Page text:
R. Binev1*, V. Marutsova1, V. Radev2
1Department of Internal Diseases, Faculty of Veterinary Medicine, Trakia University, 6000 Stara Zagora, Bulgaria
2Department of Animal Morphology, Physiology and Nutrition, Faculty of Agriculture, Trakia University, 6000 Stara Zagora, Bulgaria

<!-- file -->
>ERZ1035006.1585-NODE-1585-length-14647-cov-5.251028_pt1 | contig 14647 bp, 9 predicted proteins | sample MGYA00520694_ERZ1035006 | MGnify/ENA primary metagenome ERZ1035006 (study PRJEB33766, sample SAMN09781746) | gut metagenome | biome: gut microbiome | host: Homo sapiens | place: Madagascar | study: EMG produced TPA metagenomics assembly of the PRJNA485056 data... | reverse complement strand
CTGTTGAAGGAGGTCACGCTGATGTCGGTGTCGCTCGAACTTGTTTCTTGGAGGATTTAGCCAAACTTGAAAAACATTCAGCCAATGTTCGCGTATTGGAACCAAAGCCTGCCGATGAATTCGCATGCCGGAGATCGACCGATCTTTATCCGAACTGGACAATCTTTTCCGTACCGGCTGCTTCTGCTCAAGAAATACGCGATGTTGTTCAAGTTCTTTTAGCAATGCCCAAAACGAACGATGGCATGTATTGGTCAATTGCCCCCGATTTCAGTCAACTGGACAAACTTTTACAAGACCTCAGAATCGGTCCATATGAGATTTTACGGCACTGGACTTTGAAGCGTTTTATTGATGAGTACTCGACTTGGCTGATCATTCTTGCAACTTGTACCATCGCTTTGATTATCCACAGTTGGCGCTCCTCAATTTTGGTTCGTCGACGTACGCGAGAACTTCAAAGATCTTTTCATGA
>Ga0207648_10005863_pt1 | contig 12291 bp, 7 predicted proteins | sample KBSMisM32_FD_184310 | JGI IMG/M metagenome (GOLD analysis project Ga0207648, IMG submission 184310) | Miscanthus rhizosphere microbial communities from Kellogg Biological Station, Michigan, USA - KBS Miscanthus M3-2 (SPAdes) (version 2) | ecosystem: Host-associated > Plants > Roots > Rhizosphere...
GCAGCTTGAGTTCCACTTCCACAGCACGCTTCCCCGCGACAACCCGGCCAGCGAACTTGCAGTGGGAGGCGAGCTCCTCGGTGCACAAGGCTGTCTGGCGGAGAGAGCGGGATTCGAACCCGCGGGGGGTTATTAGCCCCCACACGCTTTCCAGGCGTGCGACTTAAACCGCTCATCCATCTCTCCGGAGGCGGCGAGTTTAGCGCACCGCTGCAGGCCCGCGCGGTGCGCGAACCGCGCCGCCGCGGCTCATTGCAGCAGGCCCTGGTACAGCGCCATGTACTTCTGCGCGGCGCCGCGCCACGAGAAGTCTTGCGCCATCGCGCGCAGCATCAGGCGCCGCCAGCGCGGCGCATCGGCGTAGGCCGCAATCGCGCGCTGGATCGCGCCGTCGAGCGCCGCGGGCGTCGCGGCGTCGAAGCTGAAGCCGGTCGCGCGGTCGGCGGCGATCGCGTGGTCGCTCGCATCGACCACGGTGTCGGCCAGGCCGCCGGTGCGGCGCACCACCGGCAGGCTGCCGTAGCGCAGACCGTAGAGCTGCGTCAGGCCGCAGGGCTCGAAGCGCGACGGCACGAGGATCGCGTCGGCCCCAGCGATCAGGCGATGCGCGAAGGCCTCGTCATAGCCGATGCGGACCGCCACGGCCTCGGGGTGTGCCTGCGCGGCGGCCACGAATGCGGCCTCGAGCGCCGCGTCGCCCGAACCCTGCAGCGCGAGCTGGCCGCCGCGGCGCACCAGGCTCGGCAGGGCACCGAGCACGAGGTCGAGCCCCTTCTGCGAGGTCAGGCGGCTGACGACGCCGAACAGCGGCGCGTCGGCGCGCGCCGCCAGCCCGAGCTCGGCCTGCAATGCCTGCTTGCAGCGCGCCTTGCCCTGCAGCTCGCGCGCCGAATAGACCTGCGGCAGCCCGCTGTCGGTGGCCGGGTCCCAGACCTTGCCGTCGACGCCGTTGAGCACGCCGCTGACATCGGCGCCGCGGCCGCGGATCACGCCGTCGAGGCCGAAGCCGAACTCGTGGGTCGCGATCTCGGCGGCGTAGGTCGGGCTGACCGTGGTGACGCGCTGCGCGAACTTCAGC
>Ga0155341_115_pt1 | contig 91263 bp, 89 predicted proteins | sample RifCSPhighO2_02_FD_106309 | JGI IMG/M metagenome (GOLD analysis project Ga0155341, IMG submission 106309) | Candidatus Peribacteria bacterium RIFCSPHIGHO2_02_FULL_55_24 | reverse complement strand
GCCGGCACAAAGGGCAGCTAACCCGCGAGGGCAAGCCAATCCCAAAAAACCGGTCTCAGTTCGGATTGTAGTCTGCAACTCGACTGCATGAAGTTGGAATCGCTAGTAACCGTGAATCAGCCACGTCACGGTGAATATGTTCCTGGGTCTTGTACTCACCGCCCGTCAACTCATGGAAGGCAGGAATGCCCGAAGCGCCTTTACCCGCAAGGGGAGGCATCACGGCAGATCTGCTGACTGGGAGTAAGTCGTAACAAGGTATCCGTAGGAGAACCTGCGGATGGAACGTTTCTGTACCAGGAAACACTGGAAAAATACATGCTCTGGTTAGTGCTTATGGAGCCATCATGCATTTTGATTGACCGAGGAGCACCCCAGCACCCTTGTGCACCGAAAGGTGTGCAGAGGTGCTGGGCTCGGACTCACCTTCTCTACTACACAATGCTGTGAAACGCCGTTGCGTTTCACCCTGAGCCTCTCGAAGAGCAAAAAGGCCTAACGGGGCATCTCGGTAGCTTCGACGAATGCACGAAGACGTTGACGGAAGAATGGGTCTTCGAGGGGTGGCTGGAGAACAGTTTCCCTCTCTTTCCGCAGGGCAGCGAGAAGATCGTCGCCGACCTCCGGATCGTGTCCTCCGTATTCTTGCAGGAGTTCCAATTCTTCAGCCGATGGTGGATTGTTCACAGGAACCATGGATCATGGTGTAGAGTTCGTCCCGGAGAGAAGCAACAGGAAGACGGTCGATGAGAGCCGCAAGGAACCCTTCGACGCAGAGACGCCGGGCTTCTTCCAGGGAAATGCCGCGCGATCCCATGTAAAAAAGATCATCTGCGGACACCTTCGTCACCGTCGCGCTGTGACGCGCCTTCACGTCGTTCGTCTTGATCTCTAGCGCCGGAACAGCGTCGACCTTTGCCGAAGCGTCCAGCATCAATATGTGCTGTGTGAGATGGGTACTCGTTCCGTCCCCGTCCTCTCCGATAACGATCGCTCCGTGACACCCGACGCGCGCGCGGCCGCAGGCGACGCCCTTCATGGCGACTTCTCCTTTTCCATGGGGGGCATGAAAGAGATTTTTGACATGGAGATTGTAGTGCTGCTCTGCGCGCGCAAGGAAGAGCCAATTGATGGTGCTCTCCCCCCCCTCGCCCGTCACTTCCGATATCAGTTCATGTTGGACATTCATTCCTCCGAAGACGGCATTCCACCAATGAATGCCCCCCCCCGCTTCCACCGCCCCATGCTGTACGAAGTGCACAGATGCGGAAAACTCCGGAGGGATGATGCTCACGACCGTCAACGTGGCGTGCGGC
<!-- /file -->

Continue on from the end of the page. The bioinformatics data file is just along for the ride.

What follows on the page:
Abstract. The most common metabolic diseases in small ruminants are peri-parturient hypocalcemia, pregnancy toxemia (ketosis), rumen acidosis and hypomagnesaemia. While pregnancy toxemia is well known medical condition, lactational ketosis is almost unknown in small ruminant practice. A total of 58 dairy goats, up to day 30 of lactation were included in the study. Clinical examination (rectal temperature, heart rate, respiratory rates, rumen contractions and inspection of conjunctival mucous membrane), BCS and determining the values of β-hydroxybutyrate was performed on all goats. Animals were divided into two groups, control one consists of 30 goats (BCS > 2.0 and concentration of β-hydroxybutyrate < 0.8 mmol/l), and second group consists of 28 goats with subclinical lactational ketosis (BCS ≤2.0 and concentration of β-hydroxybutyrate ≥0.8 mmol/l). Blood samples were obtained and analyzed for red blood cell (RBC, Т/l), haemoglobin (HGB, g/l), haematocrit (HCT, l/l), mean corpuscular volume (MCV, fl), mean corpuscular haemoglobin (MCH, pg), mean corpuscular haemoglobin concentration (MCHC, g/l), white blood cell counts (WBC, G/l), lymphocytes (LYM, %), monocytes (MON, %), granulocytes (GRA, %), red blood cell distribution width (RDW, %) and red blood cell distribution width absolute (RDWa, fl). From our study, no changes were found in the examined clinical signs. Haematologic analysis showed changes in the quantities of erythrocytes, while the other parameters (HGB, HCT, MCV, MCH, MCHC, WBC, LYM, MON, GRA, RDW and RDWa) fluctuated around control values.